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Discussion Starter #1
I purchased this 1967 CB77 in Dayton, OH back it December of 2014. The previous owner had owned it since 1977. It wasn’t running but the engine was free and it was mostly complete. The bike had been painted multiple times, at least once with a brush. The right crankcase cover had been broken at the kickstarter at some point which seems to be a common failure point. Here are some pictures I was able to dig up from the day I got it home. More to follow.











 

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That's actually a '68 spec CB77. They had the larger '68 tail light and chrome fenders instead of the silver painted ones. Honda sold them alongside the new '68 CB350 to clear out their stock. Fairly rare bike.
 

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Discussion Starter #4
That's actually a '68 spec CB77. They had the larger '68 tail light and chrome fenders instead of the silver painted ones. Honda sold them alongside the new '68 CB350 to clear out their stock. Fairly rare bike.
Interesting, I was under the impression that '67 was the last actual production year and had the chrome fenders. The title I got from the 2nd owner that purchased it in '77 had the bike listed as a '67 but that's as far back as my records for this particular bike go. The guy paid just $50 for it back in '77 and according to him it was a complete running bike. Quite a deal.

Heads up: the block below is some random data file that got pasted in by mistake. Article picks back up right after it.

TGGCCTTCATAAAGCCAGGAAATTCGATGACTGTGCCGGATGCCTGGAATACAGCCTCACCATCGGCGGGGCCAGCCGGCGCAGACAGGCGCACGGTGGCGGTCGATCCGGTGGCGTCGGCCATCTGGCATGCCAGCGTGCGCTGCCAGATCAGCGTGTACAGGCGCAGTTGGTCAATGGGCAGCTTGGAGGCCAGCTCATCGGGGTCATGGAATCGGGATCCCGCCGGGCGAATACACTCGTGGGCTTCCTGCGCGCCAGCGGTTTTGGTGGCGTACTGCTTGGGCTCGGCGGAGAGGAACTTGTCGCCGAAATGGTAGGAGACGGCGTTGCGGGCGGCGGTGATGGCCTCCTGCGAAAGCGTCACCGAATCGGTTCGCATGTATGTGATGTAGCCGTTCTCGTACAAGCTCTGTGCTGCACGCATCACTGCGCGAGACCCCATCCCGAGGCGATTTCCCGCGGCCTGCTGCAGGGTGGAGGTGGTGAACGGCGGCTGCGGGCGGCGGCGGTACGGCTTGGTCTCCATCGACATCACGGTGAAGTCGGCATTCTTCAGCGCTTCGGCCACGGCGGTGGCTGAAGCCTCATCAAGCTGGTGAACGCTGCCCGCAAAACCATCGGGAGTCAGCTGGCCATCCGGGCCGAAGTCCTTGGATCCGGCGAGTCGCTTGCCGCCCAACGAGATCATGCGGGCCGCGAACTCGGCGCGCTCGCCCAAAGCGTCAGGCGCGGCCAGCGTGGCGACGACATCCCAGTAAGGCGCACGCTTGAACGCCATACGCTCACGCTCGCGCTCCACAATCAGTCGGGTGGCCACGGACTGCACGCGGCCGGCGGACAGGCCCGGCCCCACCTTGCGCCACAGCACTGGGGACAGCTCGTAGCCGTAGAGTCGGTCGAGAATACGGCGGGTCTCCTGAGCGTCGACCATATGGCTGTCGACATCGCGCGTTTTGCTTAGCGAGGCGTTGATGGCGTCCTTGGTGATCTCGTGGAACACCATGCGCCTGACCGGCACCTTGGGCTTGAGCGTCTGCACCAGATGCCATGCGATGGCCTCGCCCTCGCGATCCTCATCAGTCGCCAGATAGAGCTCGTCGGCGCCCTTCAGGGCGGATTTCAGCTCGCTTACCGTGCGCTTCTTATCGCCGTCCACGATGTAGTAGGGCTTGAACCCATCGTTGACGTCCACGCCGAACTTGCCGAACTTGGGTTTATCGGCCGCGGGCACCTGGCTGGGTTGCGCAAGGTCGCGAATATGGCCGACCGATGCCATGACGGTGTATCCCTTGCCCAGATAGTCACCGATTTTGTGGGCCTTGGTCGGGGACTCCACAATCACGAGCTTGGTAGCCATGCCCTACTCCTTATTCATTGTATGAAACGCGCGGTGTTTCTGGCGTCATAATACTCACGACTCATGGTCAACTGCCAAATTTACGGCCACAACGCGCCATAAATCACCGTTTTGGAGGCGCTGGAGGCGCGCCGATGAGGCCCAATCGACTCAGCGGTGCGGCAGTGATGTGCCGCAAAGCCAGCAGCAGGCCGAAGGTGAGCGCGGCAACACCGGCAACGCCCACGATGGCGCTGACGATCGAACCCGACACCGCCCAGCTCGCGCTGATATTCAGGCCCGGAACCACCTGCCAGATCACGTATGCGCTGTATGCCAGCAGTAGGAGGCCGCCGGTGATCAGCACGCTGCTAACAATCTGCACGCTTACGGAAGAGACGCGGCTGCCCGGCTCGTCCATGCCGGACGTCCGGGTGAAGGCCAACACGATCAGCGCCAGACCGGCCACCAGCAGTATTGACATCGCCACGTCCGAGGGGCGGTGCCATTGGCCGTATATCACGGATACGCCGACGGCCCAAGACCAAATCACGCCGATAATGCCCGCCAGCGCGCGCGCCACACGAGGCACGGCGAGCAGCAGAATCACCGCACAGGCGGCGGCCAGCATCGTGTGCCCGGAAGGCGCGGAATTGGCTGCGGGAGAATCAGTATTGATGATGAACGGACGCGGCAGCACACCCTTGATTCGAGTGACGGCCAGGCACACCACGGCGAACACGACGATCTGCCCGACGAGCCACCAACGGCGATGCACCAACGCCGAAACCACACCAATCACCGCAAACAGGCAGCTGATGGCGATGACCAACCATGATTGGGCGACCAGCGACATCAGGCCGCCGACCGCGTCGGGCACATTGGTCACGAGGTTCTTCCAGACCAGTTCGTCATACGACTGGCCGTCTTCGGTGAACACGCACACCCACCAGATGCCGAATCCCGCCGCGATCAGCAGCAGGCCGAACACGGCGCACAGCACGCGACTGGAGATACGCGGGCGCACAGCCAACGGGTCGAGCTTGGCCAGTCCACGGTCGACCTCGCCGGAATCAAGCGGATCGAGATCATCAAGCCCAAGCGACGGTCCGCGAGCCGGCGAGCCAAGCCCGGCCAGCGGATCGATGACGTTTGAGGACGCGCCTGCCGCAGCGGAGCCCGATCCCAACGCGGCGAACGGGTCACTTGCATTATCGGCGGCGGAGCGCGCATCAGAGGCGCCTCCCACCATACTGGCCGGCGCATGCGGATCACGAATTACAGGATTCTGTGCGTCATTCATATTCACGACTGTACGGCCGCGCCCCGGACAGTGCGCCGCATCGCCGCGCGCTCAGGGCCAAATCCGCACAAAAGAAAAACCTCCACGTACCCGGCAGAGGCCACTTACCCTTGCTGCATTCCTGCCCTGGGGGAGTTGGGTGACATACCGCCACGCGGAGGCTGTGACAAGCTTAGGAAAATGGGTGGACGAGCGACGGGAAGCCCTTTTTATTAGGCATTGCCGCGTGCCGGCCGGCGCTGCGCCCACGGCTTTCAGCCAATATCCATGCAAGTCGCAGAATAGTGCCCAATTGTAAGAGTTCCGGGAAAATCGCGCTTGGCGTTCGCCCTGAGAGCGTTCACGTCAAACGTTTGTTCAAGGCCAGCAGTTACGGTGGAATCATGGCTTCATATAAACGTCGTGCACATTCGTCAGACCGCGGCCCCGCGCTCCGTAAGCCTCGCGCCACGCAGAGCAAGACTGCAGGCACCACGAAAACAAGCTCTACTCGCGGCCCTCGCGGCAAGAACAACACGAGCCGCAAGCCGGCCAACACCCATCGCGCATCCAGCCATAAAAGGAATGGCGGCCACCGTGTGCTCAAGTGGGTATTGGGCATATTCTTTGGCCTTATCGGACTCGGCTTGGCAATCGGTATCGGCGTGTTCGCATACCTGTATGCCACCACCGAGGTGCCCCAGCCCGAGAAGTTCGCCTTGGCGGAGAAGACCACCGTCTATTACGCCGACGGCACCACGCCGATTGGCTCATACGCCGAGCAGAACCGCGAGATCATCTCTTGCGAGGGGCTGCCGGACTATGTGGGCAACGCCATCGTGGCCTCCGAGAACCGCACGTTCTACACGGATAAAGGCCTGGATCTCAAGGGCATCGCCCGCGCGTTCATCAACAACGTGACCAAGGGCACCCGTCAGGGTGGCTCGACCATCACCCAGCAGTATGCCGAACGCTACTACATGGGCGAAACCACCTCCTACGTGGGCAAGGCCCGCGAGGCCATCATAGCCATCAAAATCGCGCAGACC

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Discussion Starter #5
As mentioned in my opening post this project started back in 2014 so I'm doing my best to dig up the pictures I'd taken along the way. Not much was done during 2015 besides the disassembly and cataloging of parts. Here are some from the media blasting stage from December of 2015.































 

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Discussion Starter #8
Fast forwarding about a year from the pics in my previous post, here's a before and after of the parts I had zinc plated. I've been using Parker Metal Finishing in NC for many years and have always been happy with their customer service and the quality of their work.

I always run anything that I'm going to have zinc plated through my parts tumbler and then follow-up with a wire wheel on the bench grinder. Plating is like painting, the more you put into the prep the better your results will be.

The brake rod in the "after" pic is for one of my CB350's. I always seem to forget something and end up tossing it in with the next bike's parts.




 

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What a great find you have there, and nice progress on the parts. Looking forward to seeing more pics of your progress as you're able to post them.
 

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Discussion Starter #10
Here's another photo dump. I'm trying to collect and post photos each day if time allows so I can get caught up and then start posting in "real time". These were taken in early February 2016. All of the aluminum peices were sealed with Sharkhide Metal Protectant sprayed with a Preval Spray Gun. I've used this method for many years with great success. The hardware is a mixture of re-plated original parts and OEM replacements (primarily the JIS screws). Enjoy.











































 

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More nice work... next project, you are required to post all pictures in a project log in real time! :D Thanks for retro-sharing though